Up-regulation of HIG2 in renal cell carcinomas. In a general, search for novel diagnostic markers for RCC and/or molecular targets for anticancer therapy, we analyzed 10 cases of RCC on a 23,040-cDNA microarray and identified 30 genes (Supplementary Table 4) that were up-regulated in >50% of informative cases. Up-regulation of each gene was confirmed by semiquantitative RT-PCR analysis (data not shown). With a view toward suitability for development of diagnostic markers and/or identification of drug targets, we first selected genes encoding secretory or cytoplasmic membrane proteins, either based on reported information or according to prediction by protein-motif programs SOSUI (http://sosui.proteome.bio.tuat.ac.jp/sosuiframe0.html) or SMART (http://smart.embl-heidelberg.de/). After this selection procedure, we decided to focus on HIG2 (13) because this gene was up-regulated in 9 of the 10 RCCs examined (Fig. 1). Because expression of HIG2 was barely detectable in 20 normal human tissues examined (16 adult and 4 fetal organs), present only in fetal kidney (14), we considered that a drug(s) or antibody targeting this molecule might pose minimal risk of adverse reactions. Expression of HIG2 in tumors developed in other tissues, including 16 cell lines derived from colorectal cancers, breast cancers, and hepatocellular carcinomas was absent or hardly detectable by RT-PCR analysis, indicating exclusive expression in RCCs and fetal kidney (data not shown).

Figure 1.

Up-regulation of HIG2 expression in 10 clinical RCC samples confirmed by semiquantitative RT-PCR. Expression of tubulin-α III gene served as a quantitative reference.

Figure 1.

Up-regulation of HIG2 expression in 10 clinical RCC samples confirmed by semiquantitative RT-PCR. Expression of tubulin-α III gene served as a quantitative reference.

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We developed a polyclonal antibody against HIG2 to investigate expression of the protein. Antisera generated in rabbits immunized with rhHIG2 protein were purified using rhHIG2, as described in Experimental Procedures. We first confirmed that the purified HIG2-specific polyclonal antibody (anti-HIG2 pAb) could recognize endogenous HIG2 (7 kDa) protein in RCC cell lines A498, 786-O, Caki-1, and Caki-2 without producing any nonspecific bands, as well as the exogenously introduced myc-tagged HIG2 protein (10 kDa) that was used as positive control (Fig. 2A). Then, to examine extracellular secretion of HIG2, we did immunofluorescent staining using anti-HIG2 pAb and Caki-1 cells. As expected, endogenous HIG2 protein appeared as a granulous pattern in secretion vesicles (Fig. 2B). Furthermore, on Western blots analysis using cell lysates and culture medium of COS7 cells that had been transiently transfected with a plasmid designed to express HIG2 (see Experimental Procedures), anti-HIG2 pAb detected secretion of the protein into the culture medium. The amount of secreted protein increased in a time-dependent manner (Fig. 2C).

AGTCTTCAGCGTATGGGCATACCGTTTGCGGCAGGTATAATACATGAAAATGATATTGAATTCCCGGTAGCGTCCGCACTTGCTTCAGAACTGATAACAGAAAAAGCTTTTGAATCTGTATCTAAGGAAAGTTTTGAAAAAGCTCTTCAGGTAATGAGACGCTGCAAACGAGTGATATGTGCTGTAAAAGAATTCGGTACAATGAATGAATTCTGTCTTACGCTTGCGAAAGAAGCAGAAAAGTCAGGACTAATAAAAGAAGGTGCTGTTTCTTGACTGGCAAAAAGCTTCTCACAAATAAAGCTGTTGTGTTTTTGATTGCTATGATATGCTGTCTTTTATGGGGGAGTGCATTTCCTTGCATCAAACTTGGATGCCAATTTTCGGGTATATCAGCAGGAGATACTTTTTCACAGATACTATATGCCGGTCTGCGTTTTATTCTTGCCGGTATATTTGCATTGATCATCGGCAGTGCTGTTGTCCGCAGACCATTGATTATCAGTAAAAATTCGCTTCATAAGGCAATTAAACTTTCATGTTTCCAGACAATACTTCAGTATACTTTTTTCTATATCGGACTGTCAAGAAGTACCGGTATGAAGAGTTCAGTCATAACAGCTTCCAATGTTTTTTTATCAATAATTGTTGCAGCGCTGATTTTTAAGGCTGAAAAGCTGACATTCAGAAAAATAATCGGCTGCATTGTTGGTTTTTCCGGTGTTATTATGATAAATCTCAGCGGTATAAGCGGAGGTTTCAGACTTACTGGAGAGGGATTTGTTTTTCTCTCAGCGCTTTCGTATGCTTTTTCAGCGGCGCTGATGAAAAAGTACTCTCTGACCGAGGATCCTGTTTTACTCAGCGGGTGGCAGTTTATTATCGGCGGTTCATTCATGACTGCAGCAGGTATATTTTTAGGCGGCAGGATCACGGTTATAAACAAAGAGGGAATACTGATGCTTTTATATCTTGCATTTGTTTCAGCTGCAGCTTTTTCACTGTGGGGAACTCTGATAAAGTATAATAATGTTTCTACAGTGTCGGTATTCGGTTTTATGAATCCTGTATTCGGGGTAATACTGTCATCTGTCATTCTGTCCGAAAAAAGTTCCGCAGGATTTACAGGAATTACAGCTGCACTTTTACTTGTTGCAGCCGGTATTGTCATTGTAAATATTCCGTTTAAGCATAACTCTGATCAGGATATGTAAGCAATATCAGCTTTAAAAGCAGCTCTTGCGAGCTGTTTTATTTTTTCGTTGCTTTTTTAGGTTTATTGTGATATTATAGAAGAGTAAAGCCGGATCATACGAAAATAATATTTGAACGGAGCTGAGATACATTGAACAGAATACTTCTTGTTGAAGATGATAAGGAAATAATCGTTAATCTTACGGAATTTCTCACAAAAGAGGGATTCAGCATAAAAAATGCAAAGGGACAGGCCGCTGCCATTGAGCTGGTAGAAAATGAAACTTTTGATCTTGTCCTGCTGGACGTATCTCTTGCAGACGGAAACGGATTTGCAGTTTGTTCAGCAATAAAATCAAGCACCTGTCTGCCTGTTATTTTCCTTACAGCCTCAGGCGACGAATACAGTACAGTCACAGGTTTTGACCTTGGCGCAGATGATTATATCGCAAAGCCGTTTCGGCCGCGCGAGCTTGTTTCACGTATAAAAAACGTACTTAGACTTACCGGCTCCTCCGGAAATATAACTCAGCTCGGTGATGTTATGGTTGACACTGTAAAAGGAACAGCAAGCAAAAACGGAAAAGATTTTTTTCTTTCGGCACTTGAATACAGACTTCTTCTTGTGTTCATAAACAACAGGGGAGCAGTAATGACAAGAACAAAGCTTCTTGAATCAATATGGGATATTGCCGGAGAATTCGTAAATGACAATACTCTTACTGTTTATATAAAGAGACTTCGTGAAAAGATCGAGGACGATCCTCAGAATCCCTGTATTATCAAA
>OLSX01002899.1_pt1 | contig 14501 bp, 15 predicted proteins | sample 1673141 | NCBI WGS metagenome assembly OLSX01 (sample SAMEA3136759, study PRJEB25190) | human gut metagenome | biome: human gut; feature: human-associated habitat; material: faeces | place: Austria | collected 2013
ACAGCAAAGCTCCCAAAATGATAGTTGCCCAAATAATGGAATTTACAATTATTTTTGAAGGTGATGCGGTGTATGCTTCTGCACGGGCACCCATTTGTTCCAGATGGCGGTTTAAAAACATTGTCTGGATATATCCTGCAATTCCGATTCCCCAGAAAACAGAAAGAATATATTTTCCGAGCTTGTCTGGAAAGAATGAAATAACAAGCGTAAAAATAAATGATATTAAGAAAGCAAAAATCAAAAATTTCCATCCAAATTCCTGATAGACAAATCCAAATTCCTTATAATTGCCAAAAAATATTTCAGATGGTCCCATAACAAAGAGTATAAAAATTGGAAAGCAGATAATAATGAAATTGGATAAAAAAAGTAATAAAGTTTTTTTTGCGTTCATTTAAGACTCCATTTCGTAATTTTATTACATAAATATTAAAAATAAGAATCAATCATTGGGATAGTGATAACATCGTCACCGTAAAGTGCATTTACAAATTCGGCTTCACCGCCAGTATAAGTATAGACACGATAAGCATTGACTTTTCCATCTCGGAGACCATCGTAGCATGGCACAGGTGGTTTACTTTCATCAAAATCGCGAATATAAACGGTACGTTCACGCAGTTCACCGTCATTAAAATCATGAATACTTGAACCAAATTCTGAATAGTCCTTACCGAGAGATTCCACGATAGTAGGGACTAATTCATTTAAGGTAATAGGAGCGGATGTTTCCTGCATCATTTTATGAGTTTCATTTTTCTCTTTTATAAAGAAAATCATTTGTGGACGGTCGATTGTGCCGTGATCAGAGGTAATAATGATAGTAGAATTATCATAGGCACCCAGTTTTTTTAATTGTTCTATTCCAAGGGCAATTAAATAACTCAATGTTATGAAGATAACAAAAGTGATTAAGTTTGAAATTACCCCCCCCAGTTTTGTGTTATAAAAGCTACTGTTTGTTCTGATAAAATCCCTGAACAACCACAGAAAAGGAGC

Figure 2.

Subcellular localization of HIG2 protein. A, specificity of purified anti-HIG2 pAb, indicated by expression of exogenous myc-tagged and endogenous HIG2 in COS7 cells and RCC cell lines. The “mock” lane contains lysates of COS7 cells transfected with pcDNA3.1(+) vector; the exogenous myc-tagged HIG2 lane contains lysate of cells transfected with pcDNA3.1(+)-HIG2-myc/His. B, immunofluorescent staining of endogenous HIG2 protein in Caki-1 cells; HIG2 was detected using antirabbit HIG2 pAb and FITC-conjugated antirabbit IgG. C, confirmation of the secretory nature of HIG2. CL, cell lysates. CM, culture media. HIG2 was detected in these preparations using anti-HIG2 pAb. D, immunohistochemical staining of HIG2 protein in sections from normal human adult kidney (i-ii), RCC (iii-iv), and fetal kidney (v-vi) with anti-HIG2 pAb.

Figure 2.

Subcellular localization of HIG2 protein. A, specificity of purified anti-HIG2 pAb, indicated by expression of exogenous myc-tagged and endogenous HIG2 in COS7 cells and RCC cell lines. The “mock” lane contains lysates of COS7 cells transfected with pcDNA3.1(+) vector; the exogenous myc-tagged HIG2 lane contains lysate of cells transfected with pcDNA3.1(+)-HIG2-myc/His. B, immunofluorescent staining of endogenous HIG2 protein in Caki-1 cells; HIG2 was detected using antirabbit HIG2 pAb and FITC-conjugated antirabbit IgG. C, confirmation of the secretory nature of HIG2. CL, cell lysates. CM, culture media. HIG2 was detected in these preparations using anti-HIG2 pAb. D, immunohistochemical staining of HIG2 protein in sections from normal human adult kidney (i-ii), RCC (iii-iv), and fetal kidney (v-vi) with anti-HIG2 pAb.